Indeed, with her – as with Huckabee, the Sooty to her Soo on puppetmaster Murdoch's Fox News – doubts grow that she will have a crack. If she does, it will be fun watching the great huntress becoming, to adapt Earl Spencer at Diana's funeral, the hunted. She can run from scrutiny now, confining herself to ghost-written tweets, but the glory of US national politics is that, over all the draining months of primary and general election campaigning, you cannot hide.

And so, because insta-satire abhors a vacuum, to the new Palin. If Michelle Bachmann, another Tea Party Express darling and ultra-godly, Creationist mom of five from the howling far right, is a new name to you, best get used to it. Bachmann is poised to turn her gearstick to overdrive, and I imagine that even those familiar with her work ain't seen nothing yet. Not that what's been on offer so far has been dull. The congresswoman who recently described Obama's as a "gangster government" once asked Minnesotans to become "armed and dangerous" to resist his plans to combat global warming, in which she doesn't believe on the grounds that carbon dioxide is "a natural by-product", and must therefore be good for us. Like uranium.

There are other, equally credible potential runners. Some, like Newt Gingrich, are has-beens. Others, such as Rick Santorum, another Creationist, look like never-will-bes. Both have had their Fox contracts suspended preparatory to announcing their candidacies, where tellingly Huck Thick and Alaska's Cretina D'Evil have not. Other laughable far right fancies include untested pretty boy Marco Rubio, who hasn't yet turned 40. With forward-combing panto dame Donald Trump toying with a run on the billionaire independent platform, what Obama sees as he scans the electoral horizon must look less like a field strewn with landmines than an elongated audition for an off-Broadway revival of One Flew Over The Cuckoo's Nest.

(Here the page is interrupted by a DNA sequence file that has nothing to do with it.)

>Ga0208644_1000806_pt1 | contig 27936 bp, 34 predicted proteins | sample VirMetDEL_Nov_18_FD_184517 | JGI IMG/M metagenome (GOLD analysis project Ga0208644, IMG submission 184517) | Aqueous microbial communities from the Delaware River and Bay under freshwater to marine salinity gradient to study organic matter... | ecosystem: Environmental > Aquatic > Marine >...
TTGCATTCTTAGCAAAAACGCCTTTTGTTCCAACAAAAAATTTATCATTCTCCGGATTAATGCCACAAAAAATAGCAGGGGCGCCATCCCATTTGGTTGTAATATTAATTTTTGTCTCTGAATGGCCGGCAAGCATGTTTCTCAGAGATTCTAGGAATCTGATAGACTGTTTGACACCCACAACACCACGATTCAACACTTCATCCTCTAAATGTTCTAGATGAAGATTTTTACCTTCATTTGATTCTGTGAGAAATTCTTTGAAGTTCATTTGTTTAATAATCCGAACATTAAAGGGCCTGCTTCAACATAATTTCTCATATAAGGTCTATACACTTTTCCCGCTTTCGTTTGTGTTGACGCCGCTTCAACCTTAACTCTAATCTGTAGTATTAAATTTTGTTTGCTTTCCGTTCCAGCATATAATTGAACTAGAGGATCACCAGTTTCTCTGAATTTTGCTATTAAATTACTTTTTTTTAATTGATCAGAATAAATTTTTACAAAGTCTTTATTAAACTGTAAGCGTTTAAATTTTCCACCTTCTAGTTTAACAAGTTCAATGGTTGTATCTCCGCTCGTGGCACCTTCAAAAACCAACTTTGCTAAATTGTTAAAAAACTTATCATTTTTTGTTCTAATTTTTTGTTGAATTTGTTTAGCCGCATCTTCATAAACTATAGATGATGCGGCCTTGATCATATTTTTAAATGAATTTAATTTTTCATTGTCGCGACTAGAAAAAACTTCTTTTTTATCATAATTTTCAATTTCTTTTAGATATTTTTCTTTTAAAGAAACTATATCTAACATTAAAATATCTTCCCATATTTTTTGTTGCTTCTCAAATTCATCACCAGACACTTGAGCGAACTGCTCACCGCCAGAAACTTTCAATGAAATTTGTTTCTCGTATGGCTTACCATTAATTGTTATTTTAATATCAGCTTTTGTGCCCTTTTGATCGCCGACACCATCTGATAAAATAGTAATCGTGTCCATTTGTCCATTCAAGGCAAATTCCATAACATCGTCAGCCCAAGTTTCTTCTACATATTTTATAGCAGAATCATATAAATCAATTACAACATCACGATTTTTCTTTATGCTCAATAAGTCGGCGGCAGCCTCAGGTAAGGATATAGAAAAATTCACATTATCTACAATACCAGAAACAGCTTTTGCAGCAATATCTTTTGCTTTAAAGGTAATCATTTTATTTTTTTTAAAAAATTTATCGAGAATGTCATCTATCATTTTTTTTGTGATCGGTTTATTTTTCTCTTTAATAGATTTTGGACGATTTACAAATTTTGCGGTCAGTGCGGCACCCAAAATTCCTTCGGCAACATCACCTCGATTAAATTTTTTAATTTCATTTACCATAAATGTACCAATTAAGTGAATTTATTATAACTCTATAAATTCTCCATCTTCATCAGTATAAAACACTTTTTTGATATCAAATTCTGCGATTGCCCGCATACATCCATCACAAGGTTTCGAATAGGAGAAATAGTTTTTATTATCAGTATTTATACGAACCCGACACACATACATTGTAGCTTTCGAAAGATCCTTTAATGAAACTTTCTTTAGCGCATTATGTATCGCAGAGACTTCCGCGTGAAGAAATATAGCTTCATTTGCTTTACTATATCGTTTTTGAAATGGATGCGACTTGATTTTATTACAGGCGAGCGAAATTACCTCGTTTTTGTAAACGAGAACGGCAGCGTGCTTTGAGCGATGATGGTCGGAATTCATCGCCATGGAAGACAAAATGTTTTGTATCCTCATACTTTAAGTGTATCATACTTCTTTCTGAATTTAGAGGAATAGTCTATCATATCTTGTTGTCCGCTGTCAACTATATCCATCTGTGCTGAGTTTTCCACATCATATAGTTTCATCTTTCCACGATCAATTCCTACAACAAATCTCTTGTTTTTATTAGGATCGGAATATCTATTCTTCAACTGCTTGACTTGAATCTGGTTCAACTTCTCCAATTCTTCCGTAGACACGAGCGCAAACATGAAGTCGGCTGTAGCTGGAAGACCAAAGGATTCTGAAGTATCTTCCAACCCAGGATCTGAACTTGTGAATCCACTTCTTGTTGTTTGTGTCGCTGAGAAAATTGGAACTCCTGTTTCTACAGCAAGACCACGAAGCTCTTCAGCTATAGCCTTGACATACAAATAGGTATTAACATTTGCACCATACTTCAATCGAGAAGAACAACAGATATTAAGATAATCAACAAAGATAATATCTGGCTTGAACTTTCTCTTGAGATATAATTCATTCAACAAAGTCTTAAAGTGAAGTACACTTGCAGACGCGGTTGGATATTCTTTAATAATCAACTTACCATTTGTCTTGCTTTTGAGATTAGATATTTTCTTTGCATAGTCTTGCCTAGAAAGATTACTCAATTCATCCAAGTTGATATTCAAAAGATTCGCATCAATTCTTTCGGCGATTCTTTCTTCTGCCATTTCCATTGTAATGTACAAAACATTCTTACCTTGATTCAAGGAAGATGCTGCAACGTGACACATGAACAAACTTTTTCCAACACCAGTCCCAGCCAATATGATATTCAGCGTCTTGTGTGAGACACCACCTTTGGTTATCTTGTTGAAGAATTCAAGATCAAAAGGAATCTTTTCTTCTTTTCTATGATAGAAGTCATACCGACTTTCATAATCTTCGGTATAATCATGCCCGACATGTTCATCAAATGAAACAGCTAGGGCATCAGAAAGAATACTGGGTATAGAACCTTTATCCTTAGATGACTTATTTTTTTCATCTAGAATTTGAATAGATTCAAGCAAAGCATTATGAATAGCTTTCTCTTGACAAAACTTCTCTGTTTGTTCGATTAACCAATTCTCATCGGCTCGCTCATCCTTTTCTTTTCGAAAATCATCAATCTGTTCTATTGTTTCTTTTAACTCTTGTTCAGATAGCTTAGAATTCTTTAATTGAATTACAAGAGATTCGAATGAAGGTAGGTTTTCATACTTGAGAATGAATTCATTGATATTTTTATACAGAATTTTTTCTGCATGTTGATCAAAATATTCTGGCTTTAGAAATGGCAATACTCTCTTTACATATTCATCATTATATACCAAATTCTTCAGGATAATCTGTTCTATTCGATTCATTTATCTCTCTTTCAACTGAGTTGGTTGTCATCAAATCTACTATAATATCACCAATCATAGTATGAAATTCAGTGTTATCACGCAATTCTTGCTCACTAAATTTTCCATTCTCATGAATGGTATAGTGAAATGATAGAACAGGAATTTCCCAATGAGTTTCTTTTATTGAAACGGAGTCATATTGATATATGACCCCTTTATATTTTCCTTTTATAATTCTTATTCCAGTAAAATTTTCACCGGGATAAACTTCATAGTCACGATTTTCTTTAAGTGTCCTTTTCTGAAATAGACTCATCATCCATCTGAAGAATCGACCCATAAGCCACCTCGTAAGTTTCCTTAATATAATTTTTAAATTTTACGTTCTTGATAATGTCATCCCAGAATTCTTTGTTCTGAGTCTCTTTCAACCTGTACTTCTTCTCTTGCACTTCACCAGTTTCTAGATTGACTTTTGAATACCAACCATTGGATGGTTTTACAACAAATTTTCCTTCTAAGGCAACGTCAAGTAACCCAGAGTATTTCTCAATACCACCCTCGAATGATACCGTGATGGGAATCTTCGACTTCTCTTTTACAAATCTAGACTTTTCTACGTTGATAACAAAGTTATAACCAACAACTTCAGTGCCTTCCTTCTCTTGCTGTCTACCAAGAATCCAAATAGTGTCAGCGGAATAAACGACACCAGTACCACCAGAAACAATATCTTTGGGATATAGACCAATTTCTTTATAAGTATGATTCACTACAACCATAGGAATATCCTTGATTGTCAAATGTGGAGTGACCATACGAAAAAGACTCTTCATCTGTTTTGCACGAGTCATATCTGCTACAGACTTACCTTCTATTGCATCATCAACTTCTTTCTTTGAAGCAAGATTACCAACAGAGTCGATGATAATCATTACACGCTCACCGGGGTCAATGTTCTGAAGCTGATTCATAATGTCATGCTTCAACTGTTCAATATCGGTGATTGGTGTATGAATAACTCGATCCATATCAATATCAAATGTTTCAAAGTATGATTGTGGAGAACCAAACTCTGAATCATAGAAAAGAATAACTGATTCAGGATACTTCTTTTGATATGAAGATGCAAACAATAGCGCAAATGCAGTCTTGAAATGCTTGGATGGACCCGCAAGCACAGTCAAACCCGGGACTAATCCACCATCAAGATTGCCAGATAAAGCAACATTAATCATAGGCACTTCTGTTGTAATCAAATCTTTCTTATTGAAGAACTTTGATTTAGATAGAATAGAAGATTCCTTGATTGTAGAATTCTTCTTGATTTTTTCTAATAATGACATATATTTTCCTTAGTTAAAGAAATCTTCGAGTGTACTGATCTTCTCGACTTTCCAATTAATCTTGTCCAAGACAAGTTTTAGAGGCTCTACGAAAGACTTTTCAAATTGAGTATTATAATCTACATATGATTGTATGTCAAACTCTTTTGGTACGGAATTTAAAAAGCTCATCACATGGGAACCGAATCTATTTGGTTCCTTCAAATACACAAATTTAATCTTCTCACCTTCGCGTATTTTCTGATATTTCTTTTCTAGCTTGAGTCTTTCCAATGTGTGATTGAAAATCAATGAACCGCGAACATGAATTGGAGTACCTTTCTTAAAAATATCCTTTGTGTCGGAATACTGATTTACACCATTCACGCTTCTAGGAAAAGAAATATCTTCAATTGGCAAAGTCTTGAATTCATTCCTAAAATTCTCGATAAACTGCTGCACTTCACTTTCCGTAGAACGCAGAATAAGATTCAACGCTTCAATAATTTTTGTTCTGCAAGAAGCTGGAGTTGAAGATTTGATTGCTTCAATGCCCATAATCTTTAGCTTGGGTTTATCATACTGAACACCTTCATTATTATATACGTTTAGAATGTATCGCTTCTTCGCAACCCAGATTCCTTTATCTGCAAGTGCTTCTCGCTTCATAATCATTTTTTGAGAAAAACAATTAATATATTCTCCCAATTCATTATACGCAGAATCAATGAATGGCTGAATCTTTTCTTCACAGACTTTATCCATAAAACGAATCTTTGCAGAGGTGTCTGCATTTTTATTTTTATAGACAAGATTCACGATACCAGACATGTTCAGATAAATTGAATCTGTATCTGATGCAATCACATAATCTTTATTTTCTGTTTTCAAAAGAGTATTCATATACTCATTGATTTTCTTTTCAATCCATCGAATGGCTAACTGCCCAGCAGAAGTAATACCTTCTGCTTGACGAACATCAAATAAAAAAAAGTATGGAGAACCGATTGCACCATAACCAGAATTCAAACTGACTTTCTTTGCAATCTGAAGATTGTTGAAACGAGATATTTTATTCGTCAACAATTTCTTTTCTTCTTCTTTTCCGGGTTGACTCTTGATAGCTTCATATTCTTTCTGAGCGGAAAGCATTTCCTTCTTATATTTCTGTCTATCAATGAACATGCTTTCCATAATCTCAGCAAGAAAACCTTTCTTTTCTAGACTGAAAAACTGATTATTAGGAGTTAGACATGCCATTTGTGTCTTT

The President may vex his supporters almost as much as his enemies, with Matt Damon doling out a kicking even before the soul-chilling news about military tribunals at Guantanamo Bay. His presidency has hardly been the game-changing assertion of liberal values many expected. He has, in many ways, disappointed. Yet he is waltzing towards a second term while the dullards, maniacs and quarter-wits of the Republican Party prepare to spend 18 months gouging each other's eyes out. The economy will be pivotal, as always, but Obama's election slogan need not ape Bill Clinton's to the letter. "It's the stoopids, stupid" should do just fine.



React Now

Latest stories from i100
Have you tried new the Independent Digital Edition apps?
iJobs Job Widget
iJobs General

C# .NET Software Developer (Client-Side, SQL, VB6, WinForms)

Negotiable: Harrington Starr: C# .NET Software Developer (Client-Side, SQL, VB...

C# Developer (Genetic Algorithms, .NET 4.5, TDD, SQL, AI)

£40000 - £60000 per annum + Benefits + Bonus: Harrington Starr: C# Developer (...

C# Full Stack Developer (.NET 4.0, ASP.NET, MVC, Ajax, WCF,SQL)

£55000 - £65000 per annum + Benefits + Bonus: Harrington Starr: C# Full Stack ...

AIFMD Business Analyst / Consultant - Investment Management

£450 - £600 per day: Harrington Starr: AIFMD Business Analyst / Consultant - I...

Day In a Page

Read Next
Jihadist militants leading away captured Iraqi soldiers in Tikrit, Iraq, in June  

Middle East crisis: We know all too much about the cruelty of Isis – but all too little about who they are

Robert Fisk
India's philosopher, environmental activist, author and eco feminist Vandana Shiva arrives to give a press conference focused on genetically modified seeds on October 10, 2012  

Meet Vandana Shiva: The deserving heir to Mahatma Ghandi's legacy

Peter Popham
Middle East crisis: We know all too much about the cruelty of Isis – but all too little about who they are